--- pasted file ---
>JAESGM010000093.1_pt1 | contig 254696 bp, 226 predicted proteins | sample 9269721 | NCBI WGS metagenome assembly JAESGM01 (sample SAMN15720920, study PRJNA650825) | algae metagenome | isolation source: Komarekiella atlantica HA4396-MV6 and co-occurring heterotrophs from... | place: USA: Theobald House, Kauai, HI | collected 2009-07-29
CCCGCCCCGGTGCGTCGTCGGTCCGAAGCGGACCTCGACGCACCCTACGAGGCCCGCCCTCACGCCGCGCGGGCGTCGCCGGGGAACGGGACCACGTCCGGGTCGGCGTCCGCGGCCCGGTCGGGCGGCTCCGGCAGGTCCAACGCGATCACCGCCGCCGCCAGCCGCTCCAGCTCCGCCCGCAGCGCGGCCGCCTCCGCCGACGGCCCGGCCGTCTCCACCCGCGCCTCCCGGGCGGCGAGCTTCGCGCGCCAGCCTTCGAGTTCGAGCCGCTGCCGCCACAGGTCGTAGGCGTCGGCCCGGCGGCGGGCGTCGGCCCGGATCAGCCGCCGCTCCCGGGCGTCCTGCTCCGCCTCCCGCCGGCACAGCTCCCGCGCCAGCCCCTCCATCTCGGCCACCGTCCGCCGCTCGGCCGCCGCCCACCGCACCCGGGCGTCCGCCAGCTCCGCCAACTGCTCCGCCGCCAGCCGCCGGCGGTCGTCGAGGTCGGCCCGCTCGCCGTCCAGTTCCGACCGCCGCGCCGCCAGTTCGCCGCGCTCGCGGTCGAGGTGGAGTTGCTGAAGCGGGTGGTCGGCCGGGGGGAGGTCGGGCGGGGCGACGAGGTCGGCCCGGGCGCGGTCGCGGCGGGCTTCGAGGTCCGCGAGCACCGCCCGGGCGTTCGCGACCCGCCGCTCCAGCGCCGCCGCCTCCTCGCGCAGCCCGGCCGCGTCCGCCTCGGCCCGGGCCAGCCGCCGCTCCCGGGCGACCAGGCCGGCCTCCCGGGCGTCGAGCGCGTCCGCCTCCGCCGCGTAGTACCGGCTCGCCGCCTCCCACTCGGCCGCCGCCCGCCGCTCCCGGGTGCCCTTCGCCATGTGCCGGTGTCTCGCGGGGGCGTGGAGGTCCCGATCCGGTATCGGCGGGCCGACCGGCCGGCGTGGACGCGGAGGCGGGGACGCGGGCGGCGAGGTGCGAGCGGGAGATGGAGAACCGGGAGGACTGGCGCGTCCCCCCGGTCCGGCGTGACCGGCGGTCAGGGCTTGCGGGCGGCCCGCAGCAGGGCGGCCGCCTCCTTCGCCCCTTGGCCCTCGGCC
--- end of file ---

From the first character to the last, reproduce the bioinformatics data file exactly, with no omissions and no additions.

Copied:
>JAESGM010000093.1_pt1 | contig 254696 bp, 226 predicted proteins | sample 9269721 | NCBI WGS metagenome assembly JAESGM01 (sample SAMN15720920, study PRJNA650825) | algae metagenome | isolation source: Komarekiella atlantica HA4396-MV6 and co-occurring heterotrophs from... | place: USA: Theobald House, Kauai, HI | collected 2009-07-29
CCCGCCCCGGTGCGTCGTCGGTCCGAAGCGGACCTCGACGCACCCTACGAGGCCCGCCCTCACGCCGCGCGGGCGTCGCCGGGGAACGGGACCACGTCCGGGTCGGCGTCCGCGGCCCGGTCGGGCGGCTCCGGCAGGTCCAACGCGATCACCGCCGCCGCCAGCCGCTCCAGCTCCGCCCGCAGCGCGGCCGCCTCCGCCGACGGCCCGGCCGTCTCCACCCGCGCCTCCCGGGCGGCGAGCTTCGCGCGCCAGCCTTCGAGTTCGAGCCGCTGCCGCCACAGGTCGTAGGCGTCGGCCCGGCGGCGGGCGTCGGCCCGGATCAGCCGCCGCTCCCGGGCGTCCTGCTCCGCCTCCCGCCGGCACAGCTCCCGCGCCAGCCCCTCCATCTCGGCCACCGTCCGCCGCTCGGCCGCCGCCCACCGCACCCGGGCGTCCGCCAGCTCCGCCAACTGCTCCGCCGCCAGCCGCCGGCGGTCGTCGAGGTCGGCCCGCTCGCCGTCCAGTTCCGACCGCCGCGCCGCCAGTTCGCCGCGCTCGCGGTCGAGGTGGAGTTGCTGAAGCGGGTGGTCGGCCGGGGGGAGGTCGGGCGGGGCGACGAGGTCGGCCCGGGCGCGGTCGCGGCGGGCTTCGAGGTCCGCGAGCACCGCCCGGGCGTTCGCGACCCGCCGCTCCAGCGCCGCCGCCTCCTCGCGCAGCCCGGCCGCGTCCGCCTCGGCCCGGGCCAGCCGCCGCTCCCGGGCGACCAGGCCGGCCTCCCGGGCGTCGAGCGCGTCCGCCTCCGCCGCGTAGTACCGGCTCGCCGCCTCCCACTCGGCCGCCGCCCGCCGCTCCCGGGTGCCCTTCGCCATGTGCCGGTGTCTCGCGGGGGCGTGGAGGTCCCGATCCGGTATCGGCGGGCCGACCGGCCGGCGTGGACGCGGAGGCGGGGACGCGGGCGGCGAGGTGCGAGCGGGAGATGGAGAACCGGGAGGACTGGCGCGTCCCCCCGGTCCGGCGTGACCGGCGGTCAGGGCTTGCGGGCGGCCCGCAGCAGGGCGGCCGCCTCCTTCGCCCCTTGGCCCTCGGCC